I’m not sure the theatregoing public really needs a play almost three hours long to tell them that there are some major deficiencies in adult social care provision. All of Us, which might as well have been called The Government is Very Bad, goes into considerable detail about Jess (Francesca Martinez) and her personal circumstances. A Department of Work and Pensions assessor visits her and takes her through an absurd number of questions – Jess answers them all, though she later has a tinge of regret at being so honest as it may have been a contributory factor to her no longer being eligible for the ‘higher rate’ part of PIP (Personal Independence Payment), which means, in turn, she is no longer eligible for the Motability Scheme, so her car is taken away.
It’s not a watertight play – a long scene at a ‘meeting’, a larger gathering than a regular constituency surgery, held by Oliver Hargreaves MP (Michael Gould) could easily have been truncated by Jess or any of the other participants cutting away from the scene and giving a summary direct to the audience. Instead, too much time is given over to political platitudes, which although true to the convoluted manner in which parliamentarians have a habit of (not) answering a relatively straightforward question, really doesn’t make for good theatre, especially when – to the surprise of utterly nobody – nothing at all happens as a result of various contributions, stories and questions from constituents.
Jess is a therapist, and has cerebral palsy – one of her patients, Aidan (Bryan Dick) is only there because it’s part of a wider rehabilitation programme. His acerbic wit is matched by Jess – intellectually speaking, they effectively become sparring partners, which stands in marked contrast to the likes of Dr Anderson (Lucy Briers), who sees Jess in A&E following an accident, and draws gasps from the unassuming National Theatre press night audience at her unmalicious but nonetheless condescending tone.
There are plenty of laughs in the show, some of which come from Poppy (Francesca Mills), a chirpy 21-year-old who would be in work, as the DWP has apparently determined she should be, but cannot be on account of being disabled. Her initial bolshy attitude is refreshing, but her story eventually becomes, like so many of the other characters, a tale of misery and woe, such that in the end, even the stoic and private Jess joins in a chorus of voices all saying the same thing – the Government has reduced or denied altogether the disabled entitlements they once had, with devastating consequences.
Be patient, so the Government (in the form of Hargreaves) tells them. Jess and her fellow disabled people have a point when they say the loss of income and support is not something they can wait an indeterminate period of time for to be resolved. And, after all, to use an example not deployed in the show, if the Coronavirus Job Retention Scheme and Self-Employment Income Support Scheme, inept as they were, could be set up in days, why can’t a revised package be finalised quickly to ensure disabled people receive the level of care and support they require?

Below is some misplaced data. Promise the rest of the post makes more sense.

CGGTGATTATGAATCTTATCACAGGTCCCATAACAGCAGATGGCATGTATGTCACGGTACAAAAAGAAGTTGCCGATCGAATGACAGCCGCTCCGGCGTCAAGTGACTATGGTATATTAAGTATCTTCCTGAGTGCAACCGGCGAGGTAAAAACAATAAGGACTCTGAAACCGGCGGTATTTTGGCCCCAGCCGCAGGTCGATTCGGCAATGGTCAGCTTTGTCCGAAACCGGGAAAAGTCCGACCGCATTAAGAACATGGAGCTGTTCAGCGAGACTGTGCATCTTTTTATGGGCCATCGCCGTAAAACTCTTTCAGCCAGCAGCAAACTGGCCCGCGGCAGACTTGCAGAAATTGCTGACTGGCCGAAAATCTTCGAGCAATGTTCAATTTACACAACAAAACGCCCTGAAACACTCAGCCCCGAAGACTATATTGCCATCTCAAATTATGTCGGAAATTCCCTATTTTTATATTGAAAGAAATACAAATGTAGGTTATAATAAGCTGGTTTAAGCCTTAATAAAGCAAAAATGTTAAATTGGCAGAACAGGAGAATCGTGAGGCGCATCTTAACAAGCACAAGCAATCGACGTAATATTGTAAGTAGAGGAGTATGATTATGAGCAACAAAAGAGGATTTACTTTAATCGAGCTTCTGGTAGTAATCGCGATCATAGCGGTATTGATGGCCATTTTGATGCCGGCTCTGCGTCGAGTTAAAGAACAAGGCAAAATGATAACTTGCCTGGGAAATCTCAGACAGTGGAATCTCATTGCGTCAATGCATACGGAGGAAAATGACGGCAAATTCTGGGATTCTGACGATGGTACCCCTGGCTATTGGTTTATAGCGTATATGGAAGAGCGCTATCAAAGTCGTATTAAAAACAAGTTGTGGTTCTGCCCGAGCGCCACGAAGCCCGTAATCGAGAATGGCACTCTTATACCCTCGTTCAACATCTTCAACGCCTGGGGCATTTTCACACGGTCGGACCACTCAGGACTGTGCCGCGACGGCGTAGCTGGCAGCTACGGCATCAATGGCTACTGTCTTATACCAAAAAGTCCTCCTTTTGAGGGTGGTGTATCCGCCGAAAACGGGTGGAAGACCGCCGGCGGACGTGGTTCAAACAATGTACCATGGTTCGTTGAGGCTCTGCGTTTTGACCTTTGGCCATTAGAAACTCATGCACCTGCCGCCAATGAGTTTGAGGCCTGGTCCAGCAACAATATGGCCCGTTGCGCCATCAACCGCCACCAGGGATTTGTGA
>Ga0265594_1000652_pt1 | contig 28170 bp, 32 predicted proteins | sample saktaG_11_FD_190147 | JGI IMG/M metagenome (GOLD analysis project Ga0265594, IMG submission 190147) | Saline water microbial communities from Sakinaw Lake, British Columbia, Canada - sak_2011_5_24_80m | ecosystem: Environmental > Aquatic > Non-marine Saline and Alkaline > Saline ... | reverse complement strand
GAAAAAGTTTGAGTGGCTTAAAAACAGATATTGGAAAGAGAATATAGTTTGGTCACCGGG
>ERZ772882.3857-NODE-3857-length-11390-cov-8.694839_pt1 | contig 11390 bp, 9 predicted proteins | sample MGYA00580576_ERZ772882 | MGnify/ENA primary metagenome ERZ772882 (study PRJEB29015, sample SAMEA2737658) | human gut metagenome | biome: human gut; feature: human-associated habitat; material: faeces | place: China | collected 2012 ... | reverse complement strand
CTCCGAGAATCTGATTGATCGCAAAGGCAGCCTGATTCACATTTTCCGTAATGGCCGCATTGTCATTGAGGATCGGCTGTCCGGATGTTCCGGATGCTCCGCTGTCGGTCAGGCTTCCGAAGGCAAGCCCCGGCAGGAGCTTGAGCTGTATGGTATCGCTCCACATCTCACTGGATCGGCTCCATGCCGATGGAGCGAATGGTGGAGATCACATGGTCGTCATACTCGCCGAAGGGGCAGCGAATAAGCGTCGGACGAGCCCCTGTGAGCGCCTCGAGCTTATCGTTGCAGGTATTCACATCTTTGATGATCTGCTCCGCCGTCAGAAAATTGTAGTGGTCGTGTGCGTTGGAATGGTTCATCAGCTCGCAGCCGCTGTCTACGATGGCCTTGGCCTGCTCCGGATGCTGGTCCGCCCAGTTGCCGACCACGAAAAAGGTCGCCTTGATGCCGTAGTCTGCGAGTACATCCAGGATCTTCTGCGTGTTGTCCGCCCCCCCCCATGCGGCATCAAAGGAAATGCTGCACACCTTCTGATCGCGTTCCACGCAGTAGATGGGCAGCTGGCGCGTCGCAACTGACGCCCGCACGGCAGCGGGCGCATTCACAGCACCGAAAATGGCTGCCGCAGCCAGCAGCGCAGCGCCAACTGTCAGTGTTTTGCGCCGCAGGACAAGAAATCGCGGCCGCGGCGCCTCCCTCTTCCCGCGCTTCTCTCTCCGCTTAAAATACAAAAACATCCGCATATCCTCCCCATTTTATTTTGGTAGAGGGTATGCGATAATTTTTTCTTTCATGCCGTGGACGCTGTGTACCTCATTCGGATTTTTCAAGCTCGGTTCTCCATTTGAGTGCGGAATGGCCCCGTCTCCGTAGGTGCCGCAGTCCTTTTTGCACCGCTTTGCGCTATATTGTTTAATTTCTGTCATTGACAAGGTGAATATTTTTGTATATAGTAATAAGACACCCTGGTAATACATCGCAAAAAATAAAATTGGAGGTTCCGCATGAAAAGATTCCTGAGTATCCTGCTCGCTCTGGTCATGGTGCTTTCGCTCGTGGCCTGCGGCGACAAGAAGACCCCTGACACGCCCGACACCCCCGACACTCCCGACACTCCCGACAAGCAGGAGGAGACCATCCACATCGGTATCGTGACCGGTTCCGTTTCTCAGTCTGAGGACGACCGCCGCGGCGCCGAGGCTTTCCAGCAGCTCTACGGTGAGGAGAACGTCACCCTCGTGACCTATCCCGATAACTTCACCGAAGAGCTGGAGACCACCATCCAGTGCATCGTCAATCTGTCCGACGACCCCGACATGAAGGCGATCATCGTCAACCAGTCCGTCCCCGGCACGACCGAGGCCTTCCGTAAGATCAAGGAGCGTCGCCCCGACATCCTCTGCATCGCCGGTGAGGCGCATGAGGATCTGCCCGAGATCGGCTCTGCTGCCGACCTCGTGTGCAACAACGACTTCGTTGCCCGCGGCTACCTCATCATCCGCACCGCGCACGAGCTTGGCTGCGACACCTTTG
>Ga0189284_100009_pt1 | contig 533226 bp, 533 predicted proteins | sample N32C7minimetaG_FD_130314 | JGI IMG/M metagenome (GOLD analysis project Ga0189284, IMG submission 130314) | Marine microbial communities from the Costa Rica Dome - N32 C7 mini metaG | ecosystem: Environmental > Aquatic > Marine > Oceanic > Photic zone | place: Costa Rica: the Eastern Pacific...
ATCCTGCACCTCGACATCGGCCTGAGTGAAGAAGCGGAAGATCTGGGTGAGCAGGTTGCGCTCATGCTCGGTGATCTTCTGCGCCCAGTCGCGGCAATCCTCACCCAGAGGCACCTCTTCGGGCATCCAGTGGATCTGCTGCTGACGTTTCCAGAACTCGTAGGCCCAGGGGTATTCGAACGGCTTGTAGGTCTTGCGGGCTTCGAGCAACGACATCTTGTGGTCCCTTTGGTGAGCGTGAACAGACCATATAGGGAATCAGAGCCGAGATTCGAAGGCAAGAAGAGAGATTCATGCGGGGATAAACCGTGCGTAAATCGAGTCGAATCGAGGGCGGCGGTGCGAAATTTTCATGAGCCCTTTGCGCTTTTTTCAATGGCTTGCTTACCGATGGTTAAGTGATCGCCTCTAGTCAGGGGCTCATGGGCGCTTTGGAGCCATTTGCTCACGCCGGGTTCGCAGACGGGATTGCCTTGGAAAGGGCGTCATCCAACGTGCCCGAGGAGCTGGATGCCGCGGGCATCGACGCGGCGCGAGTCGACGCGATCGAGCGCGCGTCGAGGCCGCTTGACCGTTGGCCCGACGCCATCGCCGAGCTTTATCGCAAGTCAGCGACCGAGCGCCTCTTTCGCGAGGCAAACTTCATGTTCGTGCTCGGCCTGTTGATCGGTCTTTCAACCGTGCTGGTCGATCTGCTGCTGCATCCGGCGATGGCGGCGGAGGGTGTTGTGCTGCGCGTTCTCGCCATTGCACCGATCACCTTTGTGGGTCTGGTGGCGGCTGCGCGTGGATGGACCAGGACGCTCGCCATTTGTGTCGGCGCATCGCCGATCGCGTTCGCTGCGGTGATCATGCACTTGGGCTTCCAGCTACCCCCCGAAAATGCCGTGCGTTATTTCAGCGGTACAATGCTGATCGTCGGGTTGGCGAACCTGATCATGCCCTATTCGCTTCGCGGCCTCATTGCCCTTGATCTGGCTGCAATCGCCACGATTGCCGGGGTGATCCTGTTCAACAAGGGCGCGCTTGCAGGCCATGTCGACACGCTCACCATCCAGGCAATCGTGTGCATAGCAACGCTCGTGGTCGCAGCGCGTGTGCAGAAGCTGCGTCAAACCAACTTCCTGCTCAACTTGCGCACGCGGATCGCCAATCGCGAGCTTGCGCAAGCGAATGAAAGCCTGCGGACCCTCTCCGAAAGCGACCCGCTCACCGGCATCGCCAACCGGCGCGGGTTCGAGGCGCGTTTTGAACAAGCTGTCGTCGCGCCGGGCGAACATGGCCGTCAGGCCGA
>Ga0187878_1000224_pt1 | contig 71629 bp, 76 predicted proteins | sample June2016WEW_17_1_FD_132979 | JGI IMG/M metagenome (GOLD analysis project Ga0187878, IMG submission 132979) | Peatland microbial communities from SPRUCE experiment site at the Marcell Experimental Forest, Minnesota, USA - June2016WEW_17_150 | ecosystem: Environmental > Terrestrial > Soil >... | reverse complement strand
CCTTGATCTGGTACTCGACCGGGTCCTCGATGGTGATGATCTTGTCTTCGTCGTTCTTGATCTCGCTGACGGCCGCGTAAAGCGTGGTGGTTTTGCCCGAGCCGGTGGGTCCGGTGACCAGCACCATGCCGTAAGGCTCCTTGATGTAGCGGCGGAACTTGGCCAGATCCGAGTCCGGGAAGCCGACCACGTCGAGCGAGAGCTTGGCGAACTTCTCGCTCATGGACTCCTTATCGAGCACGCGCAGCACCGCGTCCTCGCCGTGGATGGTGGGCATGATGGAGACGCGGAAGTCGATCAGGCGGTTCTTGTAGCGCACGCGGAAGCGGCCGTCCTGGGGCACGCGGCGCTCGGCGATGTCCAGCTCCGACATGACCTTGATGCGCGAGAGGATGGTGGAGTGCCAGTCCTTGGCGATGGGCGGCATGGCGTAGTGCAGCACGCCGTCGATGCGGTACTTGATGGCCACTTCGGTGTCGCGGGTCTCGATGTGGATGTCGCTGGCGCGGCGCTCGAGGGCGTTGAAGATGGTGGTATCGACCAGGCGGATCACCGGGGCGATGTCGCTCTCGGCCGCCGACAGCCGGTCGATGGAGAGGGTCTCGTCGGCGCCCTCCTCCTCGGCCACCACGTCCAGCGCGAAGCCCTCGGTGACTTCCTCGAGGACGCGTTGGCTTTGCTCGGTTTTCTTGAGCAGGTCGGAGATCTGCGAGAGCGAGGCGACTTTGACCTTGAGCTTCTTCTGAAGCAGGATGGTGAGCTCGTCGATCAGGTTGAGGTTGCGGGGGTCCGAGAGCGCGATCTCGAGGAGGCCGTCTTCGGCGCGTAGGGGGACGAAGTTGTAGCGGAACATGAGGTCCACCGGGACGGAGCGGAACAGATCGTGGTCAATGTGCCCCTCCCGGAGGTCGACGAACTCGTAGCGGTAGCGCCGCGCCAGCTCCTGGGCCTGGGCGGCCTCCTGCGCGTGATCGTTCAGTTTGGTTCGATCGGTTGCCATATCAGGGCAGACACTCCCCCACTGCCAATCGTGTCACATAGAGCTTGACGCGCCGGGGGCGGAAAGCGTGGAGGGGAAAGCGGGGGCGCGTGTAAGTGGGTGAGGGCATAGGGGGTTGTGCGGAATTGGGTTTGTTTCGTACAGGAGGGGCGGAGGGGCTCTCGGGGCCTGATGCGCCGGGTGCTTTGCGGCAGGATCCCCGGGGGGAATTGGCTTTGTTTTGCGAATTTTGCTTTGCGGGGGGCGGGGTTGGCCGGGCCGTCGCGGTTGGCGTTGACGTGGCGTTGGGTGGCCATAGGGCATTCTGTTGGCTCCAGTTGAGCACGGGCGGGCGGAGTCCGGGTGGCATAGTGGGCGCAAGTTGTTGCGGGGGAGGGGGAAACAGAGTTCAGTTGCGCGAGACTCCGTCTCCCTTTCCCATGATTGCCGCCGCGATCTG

The set works well, with a lot of pushing and pulling by members of the company between scenes – and in the centre of the stage, a revolve gets regular use. It’s not quite minimalist theatre but there isn’t anything on stage that doesn’t serve a purpose, and the uncluttered stage allows the focus to be on the dialogue. Oddly, the police intervene in an incident that they would be unlikely in reality to get involved with, and in an inappropriate manner (the production seems determined to portray the police as being as bad as the Government, perhaps worse). There’s a hint at the very end that the local MP just might not be so heartless in future as he has been to date, which I initially found totally absurd, and still do on further reflection.
It’s an ambitious, and slightly over-long, debut play from Martinez, which perhaps wisely doesn’t come up with a manifesto of its own to address the problems it raises. A brief conversation about sex workers and the benefits they provide to disabled people could have warranted more discussion – and did none of the characters think to go to the press with their stories, especially after being fobbed off by their MP? There’s nothing, in the end, wrong with a production speaking truth to power, and it is difficult not to feel grateful to live in a society that allows for dissenting voices.
Review by Chris Omaweng
Jess has a great life: a job she loves, a sharp sense of humour and a close group of friends.
When austerity threatens the world she has worked hard to build, Jess makes a stand to protect those she holds most dear.
Inspired by real life experiences of disabled people in the UK, All of Us captures the humour, sadness and joy of everyday life, and is a passionate and timely look at the human cost of abandoning those who struggle to fit in.
All of Us
a new play by Francesca Martinez
From 27 July to 24 September 2022